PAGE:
Finally, require your manager to join local business organizations, including the chamber of commerce. “The key to success with that is they must become involved,” says Ballard. :They can’t just pay the fee and not do anything.” 

5. Put boots on the ground. While there is much to be said for digital marketing today, marketing experts will argue that nothing matches good old-fashioned boots on the ground, also known as guerilla marketing. Ballard says this is one of the most cost-effective pieces that should be a part of everyone’s marketing plan. Universal’s managers are required to visit apartment managers, real estate brokers, and HOA representatives. She cautions managers not to forget to visit businesses who may need storage, including contractors, sales representatives, business professionals who need document storage, etc. “I think most people would be surprised how many businesses need and utilize storage,” says Ballard, adding that USG’s managers also take small gifts imprinted with the store’s name and logo, as well as plenty of referral cards. 

Once managers return to the office, don’t allow them to just forget about the visits. Ballard’s managers then create a database of people they’ve visited for email blasts. “People are more likely to open an email from someone they’ve actually met, rather than a stranger,” she says.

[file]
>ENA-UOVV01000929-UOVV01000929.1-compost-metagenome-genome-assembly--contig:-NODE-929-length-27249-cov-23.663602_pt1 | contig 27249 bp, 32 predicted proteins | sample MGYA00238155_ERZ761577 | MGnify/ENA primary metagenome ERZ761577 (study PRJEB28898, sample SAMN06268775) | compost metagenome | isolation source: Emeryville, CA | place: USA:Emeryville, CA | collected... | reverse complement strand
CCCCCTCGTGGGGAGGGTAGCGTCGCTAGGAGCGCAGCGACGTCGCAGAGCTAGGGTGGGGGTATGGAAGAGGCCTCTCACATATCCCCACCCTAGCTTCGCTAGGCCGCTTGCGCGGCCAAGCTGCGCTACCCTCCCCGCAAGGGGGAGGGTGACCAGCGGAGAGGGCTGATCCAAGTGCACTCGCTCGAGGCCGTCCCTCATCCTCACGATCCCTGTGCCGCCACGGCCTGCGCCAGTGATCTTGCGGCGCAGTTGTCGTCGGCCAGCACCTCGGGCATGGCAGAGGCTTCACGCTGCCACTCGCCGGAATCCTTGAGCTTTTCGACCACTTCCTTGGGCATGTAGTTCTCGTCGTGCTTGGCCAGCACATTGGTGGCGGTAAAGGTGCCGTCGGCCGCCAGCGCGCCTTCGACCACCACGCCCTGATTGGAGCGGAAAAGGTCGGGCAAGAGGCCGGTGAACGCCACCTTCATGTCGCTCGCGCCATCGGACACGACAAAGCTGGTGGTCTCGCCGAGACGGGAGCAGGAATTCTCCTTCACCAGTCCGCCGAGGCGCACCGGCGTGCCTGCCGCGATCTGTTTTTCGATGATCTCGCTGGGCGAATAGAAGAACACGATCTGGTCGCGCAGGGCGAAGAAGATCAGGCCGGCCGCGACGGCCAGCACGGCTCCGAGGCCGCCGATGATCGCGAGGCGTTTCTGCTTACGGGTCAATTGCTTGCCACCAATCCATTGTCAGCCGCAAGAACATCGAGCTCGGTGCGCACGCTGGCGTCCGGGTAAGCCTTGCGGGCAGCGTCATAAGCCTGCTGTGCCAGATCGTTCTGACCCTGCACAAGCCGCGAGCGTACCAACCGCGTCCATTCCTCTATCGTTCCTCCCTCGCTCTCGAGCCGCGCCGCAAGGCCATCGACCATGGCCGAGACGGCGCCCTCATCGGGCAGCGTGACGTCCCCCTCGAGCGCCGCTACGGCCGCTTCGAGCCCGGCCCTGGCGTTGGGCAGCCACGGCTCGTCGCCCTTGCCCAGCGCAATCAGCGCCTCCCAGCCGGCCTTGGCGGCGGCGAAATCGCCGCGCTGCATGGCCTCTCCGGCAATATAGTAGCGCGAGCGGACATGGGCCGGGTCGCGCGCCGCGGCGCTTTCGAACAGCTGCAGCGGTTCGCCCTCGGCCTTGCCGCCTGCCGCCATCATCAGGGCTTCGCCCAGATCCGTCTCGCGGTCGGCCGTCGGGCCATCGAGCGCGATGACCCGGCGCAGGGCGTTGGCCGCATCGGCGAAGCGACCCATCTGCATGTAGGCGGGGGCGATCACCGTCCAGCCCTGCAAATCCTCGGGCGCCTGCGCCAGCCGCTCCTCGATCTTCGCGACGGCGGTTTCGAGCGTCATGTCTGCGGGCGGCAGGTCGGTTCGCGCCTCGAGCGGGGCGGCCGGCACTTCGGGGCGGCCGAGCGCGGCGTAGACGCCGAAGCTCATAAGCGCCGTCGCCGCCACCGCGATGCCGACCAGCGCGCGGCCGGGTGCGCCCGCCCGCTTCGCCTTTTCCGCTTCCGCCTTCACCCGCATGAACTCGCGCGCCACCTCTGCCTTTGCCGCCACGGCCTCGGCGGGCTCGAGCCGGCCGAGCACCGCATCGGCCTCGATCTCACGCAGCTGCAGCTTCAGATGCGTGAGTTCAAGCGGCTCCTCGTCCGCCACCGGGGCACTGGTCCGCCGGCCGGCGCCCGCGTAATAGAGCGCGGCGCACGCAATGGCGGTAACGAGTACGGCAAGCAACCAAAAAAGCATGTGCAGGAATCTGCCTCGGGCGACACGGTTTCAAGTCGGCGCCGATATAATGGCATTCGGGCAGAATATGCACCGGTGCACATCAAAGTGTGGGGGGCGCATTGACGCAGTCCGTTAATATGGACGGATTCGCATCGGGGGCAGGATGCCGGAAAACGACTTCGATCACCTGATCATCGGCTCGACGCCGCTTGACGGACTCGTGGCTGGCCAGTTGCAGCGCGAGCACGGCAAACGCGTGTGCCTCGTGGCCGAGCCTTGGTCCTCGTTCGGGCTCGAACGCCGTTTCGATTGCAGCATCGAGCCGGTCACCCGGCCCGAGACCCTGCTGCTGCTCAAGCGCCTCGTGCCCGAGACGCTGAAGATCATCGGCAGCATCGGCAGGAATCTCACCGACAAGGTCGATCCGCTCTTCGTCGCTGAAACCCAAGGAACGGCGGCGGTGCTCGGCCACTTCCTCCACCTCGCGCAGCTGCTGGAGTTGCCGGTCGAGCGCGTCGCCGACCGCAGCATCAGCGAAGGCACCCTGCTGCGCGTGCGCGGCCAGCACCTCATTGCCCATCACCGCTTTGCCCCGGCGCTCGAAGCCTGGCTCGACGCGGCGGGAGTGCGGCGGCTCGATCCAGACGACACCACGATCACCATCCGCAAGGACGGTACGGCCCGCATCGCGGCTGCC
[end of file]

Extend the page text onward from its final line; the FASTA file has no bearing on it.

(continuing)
Additionally, Gibson has found door hangers to still be effective in some markets, as well as newspaper ads in smaller, community newspapers. 

6. Send email blasts. Of course, to create an effective email marketing campaign, your managers need to be collecting email information from customers, people in the community they visit, and people who sign in when they visit the store for community events. Email blasts can include everything from specials and discounts to full newsletters with community events and information. A word of caution: Do not make them all about sales or people will quit opening them. 

And don’t discount the word-of-mouth potential from sending emails to your current customers. “I think this is one of the most overlooked marketing targets,” says Gibson.